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Content uploaded by Khaled Elleithy

Author content

All content in this area was uploaded by Khaled Elleithy

Content may be subject to copyright.

Content uploaded by Khaled Elleithy

Author content

All content in this area was uploaded by Khaled Elleithy

Content may be subject to copyright.

Abstract—Wireless Multiuser receivers suffer from their

relatively higher computational complexity that prevents

widespread use of this technique. In addition, one of the main

characteristics of multi-channel communications that can

severely degrade the performance is the inconsistent and low

values of SNR that result in high BER and poor channel

capacity. It has been shown that the computational complexity

of a multiuser receiver can be reduced by using the

transformation matrix (TM) algorithm [4]. In this paper, we

provide quantification of SNR based on the computational

complexity of TM algorithm. We show that the reduction of

complexity results high and consistent values of SNR that can

consequently be used to achieve a desirable BER performance.

In addition, our simulation results also suggest that the high

and consistent values of SNR can be achieved for a desirable

BER performance. The performance measure adopted in this

paper is the consistent values of SNR.

Keywords—Computational complexity, DS-CDMA,

wireless multiuser receivers, signal to noise ratio

I. INTRODUCTION

From the design standpoint, for a given modulation and

the coding scheme there is a one to one correspondence

between the bit error rate (BER) and the signal-to-noise ratio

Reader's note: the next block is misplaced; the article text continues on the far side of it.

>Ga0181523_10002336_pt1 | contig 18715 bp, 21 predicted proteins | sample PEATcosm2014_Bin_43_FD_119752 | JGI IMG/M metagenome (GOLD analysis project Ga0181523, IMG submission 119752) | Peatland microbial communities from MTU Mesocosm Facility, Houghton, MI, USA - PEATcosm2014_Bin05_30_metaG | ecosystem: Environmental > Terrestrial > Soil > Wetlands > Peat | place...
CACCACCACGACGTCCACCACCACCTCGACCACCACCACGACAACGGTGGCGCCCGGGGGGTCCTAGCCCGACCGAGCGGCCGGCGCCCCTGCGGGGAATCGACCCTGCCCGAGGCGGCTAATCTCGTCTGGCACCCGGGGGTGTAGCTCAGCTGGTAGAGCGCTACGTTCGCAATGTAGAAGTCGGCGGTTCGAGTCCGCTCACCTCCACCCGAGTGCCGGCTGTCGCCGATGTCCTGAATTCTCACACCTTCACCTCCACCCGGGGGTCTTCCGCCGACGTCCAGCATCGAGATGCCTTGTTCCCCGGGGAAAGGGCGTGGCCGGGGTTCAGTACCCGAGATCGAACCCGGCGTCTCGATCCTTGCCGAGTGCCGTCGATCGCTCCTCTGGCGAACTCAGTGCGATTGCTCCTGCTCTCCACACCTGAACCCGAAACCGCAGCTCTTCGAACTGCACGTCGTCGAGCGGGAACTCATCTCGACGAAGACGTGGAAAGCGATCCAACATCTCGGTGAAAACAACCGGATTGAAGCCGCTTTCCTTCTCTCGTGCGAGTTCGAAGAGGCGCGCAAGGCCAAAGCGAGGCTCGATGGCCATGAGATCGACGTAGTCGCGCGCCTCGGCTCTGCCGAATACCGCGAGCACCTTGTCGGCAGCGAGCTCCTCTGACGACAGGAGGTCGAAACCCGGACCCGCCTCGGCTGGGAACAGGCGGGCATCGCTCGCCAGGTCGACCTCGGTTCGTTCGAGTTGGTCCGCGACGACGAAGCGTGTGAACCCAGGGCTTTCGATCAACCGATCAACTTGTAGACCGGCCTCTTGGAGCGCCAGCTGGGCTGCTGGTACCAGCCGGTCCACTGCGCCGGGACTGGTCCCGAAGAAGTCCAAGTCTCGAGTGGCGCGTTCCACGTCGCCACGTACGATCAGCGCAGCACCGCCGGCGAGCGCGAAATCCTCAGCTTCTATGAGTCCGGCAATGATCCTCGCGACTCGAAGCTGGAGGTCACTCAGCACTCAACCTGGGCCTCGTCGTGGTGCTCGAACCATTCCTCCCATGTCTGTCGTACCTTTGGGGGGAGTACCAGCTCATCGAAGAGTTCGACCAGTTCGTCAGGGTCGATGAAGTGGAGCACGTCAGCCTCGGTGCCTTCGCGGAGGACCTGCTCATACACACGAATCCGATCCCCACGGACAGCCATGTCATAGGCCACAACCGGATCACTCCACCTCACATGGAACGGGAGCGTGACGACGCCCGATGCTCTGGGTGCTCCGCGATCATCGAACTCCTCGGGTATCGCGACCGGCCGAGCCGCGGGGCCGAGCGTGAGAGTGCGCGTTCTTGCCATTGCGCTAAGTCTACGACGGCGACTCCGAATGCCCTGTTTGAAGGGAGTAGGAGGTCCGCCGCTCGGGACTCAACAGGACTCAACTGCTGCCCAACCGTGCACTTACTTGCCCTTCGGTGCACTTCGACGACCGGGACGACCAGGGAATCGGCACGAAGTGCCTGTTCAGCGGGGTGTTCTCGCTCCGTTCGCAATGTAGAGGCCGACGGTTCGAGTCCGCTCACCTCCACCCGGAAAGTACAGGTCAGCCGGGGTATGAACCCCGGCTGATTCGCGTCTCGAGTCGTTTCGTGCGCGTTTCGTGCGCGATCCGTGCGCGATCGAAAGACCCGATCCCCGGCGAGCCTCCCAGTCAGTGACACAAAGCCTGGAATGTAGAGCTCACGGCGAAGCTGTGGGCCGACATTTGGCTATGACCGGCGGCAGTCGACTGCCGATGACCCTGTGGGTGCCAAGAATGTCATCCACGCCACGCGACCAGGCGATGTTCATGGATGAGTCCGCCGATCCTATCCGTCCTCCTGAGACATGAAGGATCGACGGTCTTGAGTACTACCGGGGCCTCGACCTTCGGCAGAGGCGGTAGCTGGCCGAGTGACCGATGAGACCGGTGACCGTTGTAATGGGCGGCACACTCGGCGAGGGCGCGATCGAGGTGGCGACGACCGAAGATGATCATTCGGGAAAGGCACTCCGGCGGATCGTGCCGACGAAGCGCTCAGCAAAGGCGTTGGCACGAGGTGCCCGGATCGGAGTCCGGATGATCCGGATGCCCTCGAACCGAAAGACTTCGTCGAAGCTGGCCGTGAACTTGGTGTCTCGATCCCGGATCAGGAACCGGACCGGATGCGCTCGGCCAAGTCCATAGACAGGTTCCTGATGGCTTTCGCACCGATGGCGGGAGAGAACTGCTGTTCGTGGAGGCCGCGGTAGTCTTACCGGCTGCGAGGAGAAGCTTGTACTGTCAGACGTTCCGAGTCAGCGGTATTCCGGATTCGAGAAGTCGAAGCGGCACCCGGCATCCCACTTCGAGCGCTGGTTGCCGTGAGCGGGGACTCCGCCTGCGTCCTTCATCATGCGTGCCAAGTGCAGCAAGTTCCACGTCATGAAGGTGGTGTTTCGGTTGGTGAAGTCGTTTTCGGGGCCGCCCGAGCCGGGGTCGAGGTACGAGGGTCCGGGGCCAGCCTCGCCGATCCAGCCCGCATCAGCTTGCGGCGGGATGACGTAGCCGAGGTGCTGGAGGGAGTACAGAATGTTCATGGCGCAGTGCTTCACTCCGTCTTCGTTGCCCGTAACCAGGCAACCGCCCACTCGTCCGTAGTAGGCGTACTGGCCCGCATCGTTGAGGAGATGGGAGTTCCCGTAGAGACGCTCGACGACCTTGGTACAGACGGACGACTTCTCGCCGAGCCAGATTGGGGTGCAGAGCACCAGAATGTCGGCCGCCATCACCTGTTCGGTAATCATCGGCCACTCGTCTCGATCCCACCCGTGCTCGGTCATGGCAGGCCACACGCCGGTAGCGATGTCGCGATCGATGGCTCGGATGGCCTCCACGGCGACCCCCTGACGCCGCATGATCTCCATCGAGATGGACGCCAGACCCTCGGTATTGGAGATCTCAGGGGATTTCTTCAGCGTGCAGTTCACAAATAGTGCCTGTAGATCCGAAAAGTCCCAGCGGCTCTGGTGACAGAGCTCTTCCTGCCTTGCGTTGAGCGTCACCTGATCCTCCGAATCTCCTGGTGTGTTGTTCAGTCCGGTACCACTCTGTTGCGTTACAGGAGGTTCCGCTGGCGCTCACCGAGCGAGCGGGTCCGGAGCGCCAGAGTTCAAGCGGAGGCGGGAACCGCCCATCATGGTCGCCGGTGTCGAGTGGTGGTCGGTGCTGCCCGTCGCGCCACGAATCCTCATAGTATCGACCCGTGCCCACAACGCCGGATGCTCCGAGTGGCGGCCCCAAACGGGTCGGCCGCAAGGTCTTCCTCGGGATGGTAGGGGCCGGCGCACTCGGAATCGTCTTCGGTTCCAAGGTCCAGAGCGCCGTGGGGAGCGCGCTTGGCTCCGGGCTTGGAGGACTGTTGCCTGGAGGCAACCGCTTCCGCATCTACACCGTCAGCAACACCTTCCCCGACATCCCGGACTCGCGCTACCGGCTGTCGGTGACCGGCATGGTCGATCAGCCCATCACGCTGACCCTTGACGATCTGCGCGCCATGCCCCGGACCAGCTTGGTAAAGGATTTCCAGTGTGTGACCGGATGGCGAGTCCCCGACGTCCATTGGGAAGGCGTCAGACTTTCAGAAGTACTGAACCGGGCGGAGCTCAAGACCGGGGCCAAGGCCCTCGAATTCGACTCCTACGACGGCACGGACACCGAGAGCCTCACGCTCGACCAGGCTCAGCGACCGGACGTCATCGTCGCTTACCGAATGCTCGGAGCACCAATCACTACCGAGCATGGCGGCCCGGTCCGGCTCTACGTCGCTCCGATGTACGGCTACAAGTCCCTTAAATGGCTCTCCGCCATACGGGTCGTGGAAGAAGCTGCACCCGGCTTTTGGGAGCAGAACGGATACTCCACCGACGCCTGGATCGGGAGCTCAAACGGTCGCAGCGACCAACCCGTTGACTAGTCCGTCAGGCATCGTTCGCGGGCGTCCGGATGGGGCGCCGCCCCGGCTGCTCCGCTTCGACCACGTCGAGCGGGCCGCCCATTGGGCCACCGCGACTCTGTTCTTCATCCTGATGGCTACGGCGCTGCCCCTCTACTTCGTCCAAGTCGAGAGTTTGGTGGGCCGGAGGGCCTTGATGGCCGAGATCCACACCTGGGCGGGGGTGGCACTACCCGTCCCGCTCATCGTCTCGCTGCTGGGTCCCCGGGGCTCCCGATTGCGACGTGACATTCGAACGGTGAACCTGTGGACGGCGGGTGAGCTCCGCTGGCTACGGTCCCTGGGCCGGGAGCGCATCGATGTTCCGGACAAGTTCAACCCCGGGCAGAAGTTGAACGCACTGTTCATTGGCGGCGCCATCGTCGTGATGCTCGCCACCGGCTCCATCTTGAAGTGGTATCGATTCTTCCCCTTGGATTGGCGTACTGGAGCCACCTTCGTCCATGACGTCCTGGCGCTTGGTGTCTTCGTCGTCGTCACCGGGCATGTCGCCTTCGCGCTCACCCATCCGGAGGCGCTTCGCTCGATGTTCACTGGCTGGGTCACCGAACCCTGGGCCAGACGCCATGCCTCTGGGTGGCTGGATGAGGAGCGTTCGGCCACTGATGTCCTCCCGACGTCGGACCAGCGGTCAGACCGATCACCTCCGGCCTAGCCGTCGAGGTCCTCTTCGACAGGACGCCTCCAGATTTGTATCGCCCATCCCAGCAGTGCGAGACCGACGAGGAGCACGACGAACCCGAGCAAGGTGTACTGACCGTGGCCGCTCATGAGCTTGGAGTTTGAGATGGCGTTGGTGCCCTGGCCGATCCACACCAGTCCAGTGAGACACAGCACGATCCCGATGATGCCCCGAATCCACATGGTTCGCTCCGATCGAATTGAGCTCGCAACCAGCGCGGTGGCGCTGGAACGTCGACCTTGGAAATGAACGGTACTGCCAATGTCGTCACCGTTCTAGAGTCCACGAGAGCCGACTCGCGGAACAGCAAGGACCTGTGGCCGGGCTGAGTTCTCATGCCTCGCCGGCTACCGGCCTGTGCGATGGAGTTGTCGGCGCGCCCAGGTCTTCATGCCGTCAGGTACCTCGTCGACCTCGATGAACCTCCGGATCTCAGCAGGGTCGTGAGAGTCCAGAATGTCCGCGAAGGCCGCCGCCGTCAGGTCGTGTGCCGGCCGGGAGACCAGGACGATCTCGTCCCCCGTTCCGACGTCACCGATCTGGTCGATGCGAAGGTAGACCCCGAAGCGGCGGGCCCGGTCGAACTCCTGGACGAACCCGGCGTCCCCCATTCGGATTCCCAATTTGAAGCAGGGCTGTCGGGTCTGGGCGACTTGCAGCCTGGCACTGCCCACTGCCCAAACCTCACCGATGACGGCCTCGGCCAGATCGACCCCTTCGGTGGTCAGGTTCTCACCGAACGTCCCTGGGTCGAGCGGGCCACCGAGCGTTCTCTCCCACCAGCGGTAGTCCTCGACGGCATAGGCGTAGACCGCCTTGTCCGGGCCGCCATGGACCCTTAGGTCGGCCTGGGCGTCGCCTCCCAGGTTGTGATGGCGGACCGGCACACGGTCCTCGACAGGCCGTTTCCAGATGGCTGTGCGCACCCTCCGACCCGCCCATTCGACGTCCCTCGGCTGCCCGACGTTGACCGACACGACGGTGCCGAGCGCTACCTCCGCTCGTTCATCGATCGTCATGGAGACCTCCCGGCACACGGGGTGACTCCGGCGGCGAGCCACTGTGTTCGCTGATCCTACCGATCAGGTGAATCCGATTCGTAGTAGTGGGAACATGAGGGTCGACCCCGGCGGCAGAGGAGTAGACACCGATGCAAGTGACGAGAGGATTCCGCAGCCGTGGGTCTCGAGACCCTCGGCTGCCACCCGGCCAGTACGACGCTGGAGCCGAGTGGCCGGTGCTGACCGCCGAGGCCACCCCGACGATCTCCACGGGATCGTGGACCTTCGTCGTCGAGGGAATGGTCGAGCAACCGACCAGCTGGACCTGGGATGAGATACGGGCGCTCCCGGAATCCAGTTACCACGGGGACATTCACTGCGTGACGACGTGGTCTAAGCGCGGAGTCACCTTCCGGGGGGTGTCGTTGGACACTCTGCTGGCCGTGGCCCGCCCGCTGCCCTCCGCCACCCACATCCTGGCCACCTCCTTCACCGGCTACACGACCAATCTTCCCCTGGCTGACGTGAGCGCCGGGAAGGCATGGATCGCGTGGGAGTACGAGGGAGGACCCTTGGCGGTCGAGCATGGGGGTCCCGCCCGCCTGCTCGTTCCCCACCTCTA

(SNR). From the user standpoint, SNR is not the favorite

criterion for the performance evaluation of digital

communication links, because the user measures the quality

of a system by the number of errors in the received bits and

prefers to avoid the technical detail of modulation or coding.

However, using received SNR rather than BER will allow us

to relate our performance criteria to the required transmitted

power, which is very important for battery-operated wireless

operations. Using SNR rather than BER has two advantages.

First, SNR is the criterion used for accessing both digital and

analog modulation techniques. Second, SNR is directly

related to the transmitted power, which is an important

design parameter.

A significant amount of efforts have been made in order

to achieve high values of SNR [3, 5]. However, none of

these methods relate the complexity of multiuser receivers

for achieving high SNR values. On the other hand, the TM

algorithm is a low complexity, but synchronous transmission

technique that is able to reduce the number of computations

performs by a multiuser receiver for signal detection. The

TM algorithm therefore provides fast multiuser signal

detection which can be further used to achieve high SNR

values. The contribution of this research work is the

quantification of SNR using the TM algorithm proposed by

Rizvi [4]. At high SNR values, the error rate for multi

channel can be reduced as well the capacity of the channel

can be well approximated.

Verdu [1] proposed the optimum multiuser detector for

asynchronous systems. The complexity of multiuser receiver

grows exponentially in an order of O (2)

K

, where K is the

number of active users. Recently, [2] proposed a ML

receiver that uses the neighboring decent (ND) algorithm

with an iterative approach to locate the regions. The linearity

of the iterative approach increases noise components at the

receiving end. The TM algorithm [4] observes the

coordinates of the constellation diagram to determine the

location of the transformation points. Since most of the

decisions are correct, the TM algorithm can reduce the

number of computations by using the transformation